Meeting Govind Nihalani
Govind Nihalani is a huge man. He literally towers over you. And, also overwhelms you with his thoughts which he verbalizes, though, with remarkable simplicity. But there is such strength in his words that they leave you in awe of a man who is still better known as a cinematographer than a director.
A well-known cartoonist once quipped that Nihalani was an excellent cameraman, but a rank bad director. He cited other examples to prove his point: often a great cricketer turns out to be a poor captain; a versatile actor could fail as a director. Indeed, we have seen these.
But, in Nihalani’s case, I would hesitate a little to agree with the cartoonist. For, I have seen some great cinema from Nihalani. We all have. “Aakrosh” in 1978, “Ardh Satya” in 1983, “Tamas” in 1987, “Deham” in 2001 and “Dev” in 2004.
Yes, he has brilliantly photographed some films, notably Shyam Benegal’s early work, including the unforgettable “Bhumika”. Girish Karnad’s “Kadu” is another trophy on the cinematographer’s mantle shelf.
Yet, it is quite another game, quite another experience to wield the megaphone. As the skipper of the movie vessel, you are not just in command of a sea of cinema, but will be ultimately responsible for any crack that may show up.
As for Nihalani, he has captained his ship with near admirable skill. What is more, his choice of subjects has been apt. “Ardh Satya” speaks of police brutality, and the politician-criminal nexus that surfaced in the 1980s India. Nihalani returns to this mockery called bureaucracy, post Godhra, in his latest “Dev”. What I particularly liked about this movie is the positivism that runs along with conscience and fairplay having an upper hand.
These human traits, Nihalani tells me during an interview in Chennai (April 2006), go beyond “material achievement”, which in India is now synonymous with “globalisation”. A sense of well being now emerges out of a sense of possession. “People have begun to feel that unless you have this or that, you are neither complete nor happy”, he says. “The ethical and the moral dimension are right now on the back-burner. Since most people hanker after materialism, caring little for principles, social acceptance of such want and the often questionable means to achieve this is hardly a factor.”
Contrary to this, “there is another stream that is developing. There are some who feel that certain values, such as justice, must survive. The Jessica Lal case is a good example of an awakening urban conscience”, Nihalani remarks.
It is this thread that one sees and feels pleased with in “Dev”, where one friend kills another, but is so overcome with remorse and guilt that he commits suicide. Om Puri plays this pivotal part, with Amitabh Bachchan as his friend who is murdered. At the end of the film, a strong sense of right and wrong is messaged to us. More important, Nihalani gives Puri’s character a multidimensional feel. “If I had let him live, he would have been like a cartoon, absolutely flat”.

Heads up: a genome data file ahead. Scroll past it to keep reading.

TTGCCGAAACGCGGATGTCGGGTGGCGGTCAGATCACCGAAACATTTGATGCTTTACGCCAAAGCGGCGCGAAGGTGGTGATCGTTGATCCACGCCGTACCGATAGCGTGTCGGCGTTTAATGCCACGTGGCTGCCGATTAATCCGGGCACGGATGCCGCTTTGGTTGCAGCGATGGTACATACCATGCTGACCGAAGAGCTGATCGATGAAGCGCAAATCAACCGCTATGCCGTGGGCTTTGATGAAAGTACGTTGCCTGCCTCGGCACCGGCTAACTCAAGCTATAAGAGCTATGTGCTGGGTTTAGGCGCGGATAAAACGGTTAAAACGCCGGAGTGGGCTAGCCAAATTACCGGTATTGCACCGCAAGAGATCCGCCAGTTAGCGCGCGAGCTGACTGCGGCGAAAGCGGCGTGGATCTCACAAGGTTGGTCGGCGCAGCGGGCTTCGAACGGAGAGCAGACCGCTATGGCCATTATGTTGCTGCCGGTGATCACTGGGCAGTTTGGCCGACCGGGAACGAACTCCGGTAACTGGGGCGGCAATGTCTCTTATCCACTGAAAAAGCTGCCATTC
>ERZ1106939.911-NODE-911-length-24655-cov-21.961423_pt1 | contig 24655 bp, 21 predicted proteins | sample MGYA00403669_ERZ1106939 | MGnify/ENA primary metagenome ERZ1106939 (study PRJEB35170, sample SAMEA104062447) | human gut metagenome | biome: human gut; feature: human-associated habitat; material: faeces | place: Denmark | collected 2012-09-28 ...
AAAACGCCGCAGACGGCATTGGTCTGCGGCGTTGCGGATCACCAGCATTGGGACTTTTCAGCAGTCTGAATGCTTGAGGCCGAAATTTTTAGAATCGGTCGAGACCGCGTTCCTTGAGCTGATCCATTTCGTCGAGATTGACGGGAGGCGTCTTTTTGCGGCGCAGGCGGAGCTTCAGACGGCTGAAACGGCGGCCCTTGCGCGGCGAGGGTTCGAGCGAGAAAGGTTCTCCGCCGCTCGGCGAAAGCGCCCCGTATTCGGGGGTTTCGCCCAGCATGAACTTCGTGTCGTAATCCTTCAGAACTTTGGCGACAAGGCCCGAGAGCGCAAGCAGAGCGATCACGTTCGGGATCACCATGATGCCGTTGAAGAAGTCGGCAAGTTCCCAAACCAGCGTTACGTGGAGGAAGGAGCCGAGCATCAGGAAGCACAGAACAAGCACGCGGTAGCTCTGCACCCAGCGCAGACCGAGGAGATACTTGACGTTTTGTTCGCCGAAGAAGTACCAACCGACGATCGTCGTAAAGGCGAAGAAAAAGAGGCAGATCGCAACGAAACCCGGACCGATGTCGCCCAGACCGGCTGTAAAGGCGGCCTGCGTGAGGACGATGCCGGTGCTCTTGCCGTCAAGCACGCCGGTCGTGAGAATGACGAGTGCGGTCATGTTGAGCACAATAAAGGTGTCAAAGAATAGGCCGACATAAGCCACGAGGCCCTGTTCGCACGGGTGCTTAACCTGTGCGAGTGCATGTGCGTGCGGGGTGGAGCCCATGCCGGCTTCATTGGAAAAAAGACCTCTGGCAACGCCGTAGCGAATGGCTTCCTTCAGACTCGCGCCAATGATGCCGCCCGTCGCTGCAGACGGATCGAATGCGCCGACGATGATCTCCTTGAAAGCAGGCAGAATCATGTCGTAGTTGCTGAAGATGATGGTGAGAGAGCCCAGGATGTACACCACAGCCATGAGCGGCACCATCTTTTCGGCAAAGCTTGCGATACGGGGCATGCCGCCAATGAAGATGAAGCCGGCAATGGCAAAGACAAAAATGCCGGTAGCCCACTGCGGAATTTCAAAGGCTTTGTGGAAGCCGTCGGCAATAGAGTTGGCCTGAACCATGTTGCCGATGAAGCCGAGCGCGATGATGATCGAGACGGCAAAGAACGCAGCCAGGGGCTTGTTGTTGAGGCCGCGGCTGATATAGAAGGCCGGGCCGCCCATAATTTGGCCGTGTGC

Nihalani’s cinema often deals with such thought provoking images. His “Deham” (made before “Dev”) is a powerful movie that shows “how a certain kind of colonization is taking place with the help of technology”. “Deham”, loosely based on Manjula Padmanabhan’s play, ‘Harvest’ is about organ sale and transplant, and we see technology-rich countries trying to colonise the developing world through illegal and immoral acts of organ theft.
The story is straight: a man is asked by a multinational company to sit at home and is paid a fabulous salary. In return he has to donate his organs, one after another, and these are replaced with artificial implants!
Nihalani -- who was in Chennai to participate in the “Lights On” programme, conceived and curated by Prassanna Ramaswamy at Sathyam Cinemas – says, “this is the vision of the future. It is speculative, but it is a vision as valid as any other. Suddenly, it may change.”
He asks, “do we need this?” And he answers himself by saying that “there is one word that gives us dignity as human beings, and that is ‘No’. We can always refuse.”
Nihalani’s movies are in some ways solution driven. At least, we find an explanation for the violence and hatred he portrays, and in this lays an answer, perhaps to society’s current ills. “Brutality does not stand on its own. It is brought about by some institutions being in some situations. There is always a trigger point. We are all prone to anger...”
Nihalani says that he lets events overtake him, guide him towards the choice of a subject. “Ardh Satya’ came at a time when the police-politician-criminal nexus was rearing its ugly head, and ‘Dev’ was a continuation of ‘Ardh Satya’ in spirit. In term of concerns, I would say ‘Dev’ followed ‘Tamas’ (his five-hour epic on Partition). ‘Tamas’ underlined communal violence egged on by unfeeling political processes.”
Barring a few, most of Nihalani’s films tackle extraordinarily serious themes. They could be personal and intimate, like in “Takshak”, where the protagonist views his weapon as a toy to manipulate the world, suggesting a link between today’s generation and organised crime. Or, they could be broad, encompassing wider issues: “Dev” is indicative of this, where Nihalani uses an abiding friendship between two men to pan towards a large canvas of deep-rooted social malaise.
Nihalani chooses the complexities of truth and loyalty, and tries to define what they really are in the present context. Where did Puri’s loyalty to Bachchan in “Dev” transform into loyalty to the State? The director skates on thin ice when he is attempting to answer this and many other questions. But he simplifies his content and sticks to traditional narrative forms to present a cinema of substance that is, above all, immensely enjoyable.
(This story appeared in The Hindu dated May 12 2006)
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